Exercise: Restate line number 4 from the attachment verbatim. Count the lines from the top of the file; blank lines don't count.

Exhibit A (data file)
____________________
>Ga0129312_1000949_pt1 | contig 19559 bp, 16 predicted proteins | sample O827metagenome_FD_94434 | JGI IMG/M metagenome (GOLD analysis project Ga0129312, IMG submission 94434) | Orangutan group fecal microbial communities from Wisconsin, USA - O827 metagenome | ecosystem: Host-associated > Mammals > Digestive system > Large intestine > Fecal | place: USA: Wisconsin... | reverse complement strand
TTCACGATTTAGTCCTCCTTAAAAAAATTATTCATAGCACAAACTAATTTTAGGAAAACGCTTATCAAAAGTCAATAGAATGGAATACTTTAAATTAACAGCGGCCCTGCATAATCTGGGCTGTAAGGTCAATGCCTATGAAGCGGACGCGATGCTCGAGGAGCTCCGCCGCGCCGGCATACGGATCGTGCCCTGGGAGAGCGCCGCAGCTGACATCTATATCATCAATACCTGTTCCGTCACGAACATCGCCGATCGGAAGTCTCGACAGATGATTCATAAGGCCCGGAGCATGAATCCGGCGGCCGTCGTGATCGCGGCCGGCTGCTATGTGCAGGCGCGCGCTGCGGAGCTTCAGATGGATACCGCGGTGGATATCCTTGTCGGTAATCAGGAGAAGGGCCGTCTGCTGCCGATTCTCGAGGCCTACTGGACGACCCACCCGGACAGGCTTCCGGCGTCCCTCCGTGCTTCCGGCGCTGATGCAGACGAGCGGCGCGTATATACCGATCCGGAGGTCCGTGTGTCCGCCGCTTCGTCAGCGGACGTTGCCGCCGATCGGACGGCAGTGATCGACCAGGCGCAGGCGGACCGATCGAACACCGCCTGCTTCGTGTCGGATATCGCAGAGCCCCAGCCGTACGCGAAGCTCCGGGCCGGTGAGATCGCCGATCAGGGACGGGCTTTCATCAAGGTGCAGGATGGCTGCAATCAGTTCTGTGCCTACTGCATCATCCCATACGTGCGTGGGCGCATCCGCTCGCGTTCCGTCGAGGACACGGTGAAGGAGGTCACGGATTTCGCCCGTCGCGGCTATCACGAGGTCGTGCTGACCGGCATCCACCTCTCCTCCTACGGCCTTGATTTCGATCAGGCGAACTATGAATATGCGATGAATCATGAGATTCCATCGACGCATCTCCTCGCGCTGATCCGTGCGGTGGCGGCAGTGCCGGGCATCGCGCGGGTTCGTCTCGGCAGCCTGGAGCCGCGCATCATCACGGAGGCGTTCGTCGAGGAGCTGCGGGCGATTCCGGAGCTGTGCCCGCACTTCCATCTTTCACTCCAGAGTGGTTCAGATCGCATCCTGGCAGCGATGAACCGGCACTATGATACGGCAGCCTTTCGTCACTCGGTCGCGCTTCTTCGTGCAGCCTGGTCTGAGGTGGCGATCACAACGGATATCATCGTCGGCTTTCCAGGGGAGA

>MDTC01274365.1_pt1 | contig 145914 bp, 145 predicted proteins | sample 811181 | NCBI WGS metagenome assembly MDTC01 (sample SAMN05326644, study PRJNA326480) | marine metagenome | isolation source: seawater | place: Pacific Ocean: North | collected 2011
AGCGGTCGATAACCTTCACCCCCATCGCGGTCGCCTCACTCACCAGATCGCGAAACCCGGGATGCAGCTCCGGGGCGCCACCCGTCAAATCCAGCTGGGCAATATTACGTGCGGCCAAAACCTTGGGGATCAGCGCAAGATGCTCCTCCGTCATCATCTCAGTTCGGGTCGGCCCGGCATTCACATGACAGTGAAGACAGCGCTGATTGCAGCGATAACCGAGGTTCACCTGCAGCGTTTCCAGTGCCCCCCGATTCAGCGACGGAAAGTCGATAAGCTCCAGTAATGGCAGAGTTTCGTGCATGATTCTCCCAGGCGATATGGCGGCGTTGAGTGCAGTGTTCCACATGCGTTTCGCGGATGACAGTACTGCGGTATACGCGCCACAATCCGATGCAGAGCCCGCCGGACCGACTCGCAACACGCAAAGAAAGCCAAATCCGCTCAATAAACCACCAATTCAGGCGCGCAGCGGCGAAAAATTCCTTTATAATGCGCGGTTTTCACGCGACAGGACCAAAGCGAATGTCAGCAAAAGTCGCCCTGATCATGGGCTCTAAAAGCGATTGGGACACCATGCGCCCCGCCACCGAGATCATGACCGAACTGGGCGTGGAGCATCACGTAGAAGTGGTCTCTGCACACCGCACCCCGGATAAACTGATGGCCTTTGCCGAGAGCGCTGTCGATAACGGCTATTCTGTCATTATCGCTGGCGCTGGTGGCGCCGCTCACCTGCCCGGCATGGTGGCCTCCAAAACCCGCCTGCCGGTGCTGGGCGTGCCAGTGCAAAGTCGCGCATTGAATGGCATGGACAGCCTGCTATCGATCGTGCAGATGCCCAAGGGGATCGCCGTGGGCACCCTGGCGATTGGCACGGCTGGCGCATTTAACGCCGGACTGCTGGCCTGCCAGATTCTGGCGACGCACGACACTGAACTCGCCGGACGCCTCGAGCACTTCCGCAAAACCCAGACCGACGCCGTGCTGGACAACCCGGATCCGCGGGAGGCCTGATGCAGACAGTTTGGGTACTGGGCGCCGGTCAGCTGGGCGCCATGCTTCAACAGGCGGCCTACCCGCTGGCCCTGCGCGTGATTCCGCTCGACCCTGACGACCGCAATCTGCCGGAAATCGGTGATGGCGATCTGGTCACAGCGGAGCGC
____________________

AGCGGTCGATAACCTTCACCCCCATCGCGGTCGCCTCACTCACCAGATCGCGAAACCCGGGATGCAGCTCCGGGGCGCCACCCGTCAAATCCAGCTGGGCAATATTACGTGCGGCCAAAACCTTGGGGATCAGCGCAAGATGCTCCTCCGTCATCATCTCAGTTCGGGTCGGCCCGGCATTCACATGACAGTGAAGACAGCGCTGATTGCAGCGATAACCGAGGTTCACCTGCAGCGTTTCCAGTGCCCCCCGATTCAGCGACGGAAAGTCGATAAGCTCCAGTAATGGCAGAGTTTCGTGCATGATTCTCCCAGGCGATATGGCGGCGTTGAGTGCAGTGTTCCACATGCGTTTCGCGGATGACAGTACTGCGGTATACGCGCCACAATCCGATGCAGAGCCCGCCGGACCGACTCGCAACACGCAAAGAAAGCCAAATCCGCTCAATAAACCACCAATTCAGGCGCGCAGCGGCGAAAAATTCCTTTATAATGCGCGGTTTTCACGCGACAGGACCAAAGCGAATGTCAGCAAAAGTCGCCCTGATCATGGGCTCTAAAAGCGATTGGGACACCATGCGCCCCGCCACCGAGATCATGACCGAACTGGGCGTGGAGCATCACGTAGAAGTGGTCTCTGCACACCGCACCCCGGATAAACTGATGGCCTTTGCCGAGAGCGCTGTCGATAACGGCTATTCTGTCATTATCGCTGGCGCTGGTGGCGCCGCTCACCTGCCCGGCATGGTGGCCTCCAAAACCCGCCTGCCGGTGCTGGGCGTGCCAGTGCAAAGTCGCGCATTGAATGGCATGGACAGCCTGCTATCGATCGTGCAGATGCCCAAGGGGATCGCCGTGGGCACCCTGGCGATTGGCACGGCTGGCGCATTTAACGCCGGACTGCTGGCCTGCCAGATTCTGGCGACGCACGACACTGAACTCGCCGGACGCCTCGAGCACTTCCGCAAAACCCAGACCGACGCCGTGCTGGACAACCCGGATCCGCGGGAGGCCTGATGCAGACAGTTTGGGTACTGGGCGCCGGTCAGCTGGGCGCCATGCTTCAACAGGCGGCCTACCCGCTGGCCCTGCGCGTGATTCCGCTCGACCCTGACGACCGCAATCTGCCGGAAATCGGTGATGGCGATCTGGTCACAGCGGAGCGC